It Doesn’t Always Have to Snow In December

About twelve hours in on our whirlwind of a first date and we were already taking silly pictures like it had been years.

December 9th, 2012. Sunday night, 10:30pm to be exact. It’s 50 degrees and raining in Northeast Ohio. James and I slept in this morning. Coach will not be too happy when he finds out we ran this late, again.

It’s a long run, too. Long enough that if I don’t find something to talk about right away, I’m not going to last.

It will be three years this Christmas. James and I met over the internet. He sent me a Facebook message asking if I knew “so and so”. I knew exactly who he was, though he wasn’t foreign, as I had assumed back in the day when I stalked the Kent State Track and Field team.

We talked non-stop on the phone for about one month before we met in person on December 14th, 2009. I flew out to Miami, Florida, a trip lasting less than 24 hours. Had I not known “so and so” I would not have taken the risk to meet this internet crush of mine.

From the start, we were breaking all the rules.

“You do know that if we are going to get married in two to three years, you typically have to get engaged about a year out?” were my first words on this damp night.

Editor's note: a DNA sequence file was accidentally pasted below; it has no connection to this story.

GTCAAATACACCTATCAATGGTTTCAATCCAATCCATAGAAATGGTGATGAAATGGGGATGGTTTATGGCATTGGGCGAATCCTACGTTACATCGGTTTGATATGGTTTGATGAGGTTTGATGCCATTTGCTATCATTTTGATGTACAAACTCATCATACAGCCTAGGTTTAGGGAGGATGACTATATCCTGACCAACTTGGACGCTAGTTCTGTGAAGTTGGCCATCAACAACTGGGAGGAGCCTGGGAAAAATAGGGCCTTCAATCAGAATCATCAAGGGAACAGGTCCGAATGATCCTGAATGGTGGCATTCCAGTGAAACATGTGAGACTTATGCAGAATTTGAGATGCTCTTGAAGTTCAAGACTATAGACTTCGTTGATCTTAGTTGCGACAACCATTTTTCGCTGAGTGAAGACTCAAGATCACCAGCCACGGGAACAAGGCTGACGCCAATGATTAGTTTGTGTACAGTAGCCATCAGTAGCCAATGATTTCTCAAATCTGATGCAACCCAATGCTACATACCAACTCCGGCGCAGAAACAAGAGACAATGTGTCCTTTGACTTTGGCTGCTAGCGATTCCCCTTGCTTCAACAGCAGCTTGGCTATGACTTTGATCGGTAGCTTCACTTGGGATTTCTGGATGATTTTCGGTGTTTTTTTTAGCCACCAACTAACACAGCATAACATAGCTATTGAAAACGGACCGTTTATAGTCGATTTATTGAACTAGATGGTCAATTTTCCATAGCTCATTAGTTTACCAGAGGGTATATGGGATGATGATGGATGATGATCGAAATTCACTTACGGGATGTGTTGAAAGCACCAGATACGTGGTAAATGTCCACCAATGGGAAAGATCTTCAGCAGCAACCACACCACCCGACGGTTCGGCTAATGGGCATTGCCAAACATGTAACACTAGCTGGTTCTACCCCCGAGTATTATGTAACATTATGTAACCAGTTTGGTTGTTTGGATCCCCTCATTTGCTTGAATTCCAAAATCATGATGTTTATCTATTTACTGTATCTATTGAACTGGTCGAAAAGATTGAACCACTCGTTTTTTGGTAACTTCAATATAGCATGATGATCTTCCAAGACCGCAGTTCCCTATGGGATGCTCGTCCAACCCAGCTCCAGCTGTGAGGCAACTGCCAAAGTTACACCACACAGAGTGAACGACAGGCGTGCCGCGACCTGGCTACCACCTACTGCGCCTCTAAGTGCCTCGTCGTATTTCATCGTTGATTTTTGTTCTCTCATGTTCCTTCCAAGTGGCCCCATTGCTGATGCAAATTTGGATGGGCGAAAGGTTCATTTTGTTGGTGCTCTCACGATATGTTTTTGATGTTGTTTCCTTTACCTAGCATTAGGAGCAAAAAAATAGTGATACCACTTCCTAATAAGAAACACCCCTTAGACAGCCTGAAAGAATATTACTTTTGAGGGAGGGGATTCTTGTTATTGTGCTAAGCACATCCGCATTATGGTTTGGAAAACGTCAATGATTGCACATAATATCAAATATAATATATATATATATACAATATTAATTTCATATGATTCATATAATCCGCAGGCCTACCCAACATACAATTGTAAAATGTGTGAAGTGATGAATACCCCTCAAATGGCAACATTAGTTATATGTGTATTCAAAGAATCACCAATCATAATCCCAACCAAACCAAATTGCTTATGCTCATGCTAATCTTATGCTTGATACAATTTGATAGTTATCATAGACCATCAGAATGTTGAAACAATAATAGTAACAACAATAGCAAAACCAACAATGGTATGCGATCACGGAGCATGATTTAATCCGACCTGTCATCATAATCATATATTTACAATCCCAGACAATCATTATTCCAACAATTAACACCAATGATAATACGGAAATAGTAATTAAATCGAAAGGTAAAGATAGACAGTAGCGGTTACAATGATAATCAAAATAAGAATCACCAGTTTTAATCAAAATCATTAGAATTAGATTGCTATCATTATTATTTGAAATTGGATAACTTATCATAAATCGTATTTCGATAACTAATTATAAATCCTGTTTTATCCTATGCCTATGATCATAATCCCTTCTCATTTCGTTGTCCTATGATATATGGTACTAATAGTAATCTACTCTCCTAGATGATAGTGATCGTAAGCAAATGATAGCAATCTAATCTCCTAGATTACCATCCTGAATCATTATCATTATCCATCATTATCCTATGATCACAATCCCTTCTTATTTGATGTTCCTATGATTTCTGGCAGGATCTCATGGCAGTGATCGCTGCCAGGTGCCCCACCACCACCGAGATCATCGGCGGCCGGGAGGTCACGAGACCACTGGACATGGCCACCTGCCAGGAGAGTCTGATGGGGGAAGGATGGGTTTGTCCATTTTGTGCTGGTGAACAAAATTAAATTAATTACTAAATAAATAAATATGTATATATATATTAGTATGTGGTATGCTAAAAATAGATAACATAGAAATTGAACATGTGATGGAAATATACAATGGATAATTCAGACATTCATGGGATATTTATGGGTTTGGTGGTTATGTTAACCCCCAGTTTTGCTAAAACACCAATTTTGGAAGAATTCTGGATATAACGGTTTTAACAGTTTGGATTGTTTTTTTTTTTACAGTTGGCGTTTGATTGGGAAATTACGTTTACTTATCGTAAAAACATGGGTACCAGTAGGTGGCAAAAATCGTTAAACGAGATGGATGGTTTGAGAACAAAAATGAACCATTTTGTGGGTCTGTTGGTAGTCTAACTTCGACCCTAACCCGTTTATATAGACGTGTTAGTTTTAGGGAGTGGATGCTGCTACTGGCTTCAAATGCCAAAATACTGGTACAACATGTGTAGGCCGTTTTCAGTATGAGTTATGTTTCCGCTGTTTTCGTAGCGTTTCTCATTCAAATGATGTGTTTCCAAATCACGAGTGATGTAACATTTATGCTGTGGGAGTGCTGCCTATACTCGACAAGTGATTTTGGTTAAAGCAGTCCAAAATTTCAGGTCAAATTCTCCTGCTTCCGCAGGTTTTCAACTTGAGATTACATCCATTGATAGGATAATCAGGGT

“Yeah, I know that. Why?”

“Well, it hit me the other day, like, holy crap! Is James going to propose this Christmas?”

“Ah, I’m not ready for that yet.”

“Oh, I know! I’m not either. I just…”

Talking was somehow getting harder to do. It was too dark to see any incline but 8:30 pace shouldn’t have been feeling like that.

Life has been busy for the both of us lately. I’m trying to establish myself as a professional in the mental health field while he is trying to retire by the age of 40 all while we are both trying to still run competitively. From the outside, it looks like something might be wrong.

“We’re alright, right?” I asked.

“I think so, do you?”

Looking quite alright in Cusco, Peru circa 2010.

I don’t want to be one of those people who try too hard to convince themselves that they are ok without marriage. There may be a part of me that wants a ring this Christmas. Call it what you may. Whether it’s an inherent female need or a side effect of the source that brought us together. Oh Facebook and your newsfeeds. 

I must ask myself, though. Do I want a ring because I want to take on a new adventure with my love or do I want a ring so that I can fit in with everyone else?

Do I want to be a faster runner because I genuinely enjoy pushing my body through pain or am I trying to be someone I am not?

On the verge of entering 30-dom, I’m quickly becoming the minority.

Why does it have to be so black and white?

Because runners tend to be so black and white. For every Garmin-wearing-Type-A-straightlaced-runner there’s a trolling Letsrun fanboy living in mommy and daddy’s basement. In running, you’re either normal or weird.

In life, you’re either normal or weird.

We would be classified as weird, at a wedding nonetheless in 2011.

“I feel so much better getting this off my chest.”

My lungs thanked me, too. We were down to 8:10s now and it felt easier than the beginning.

“I like us the way that we are. I like going into each day without a concrete plan.”

He nodded in agreement.

“It’s like we are constantly creating this big picture together, without any rules.”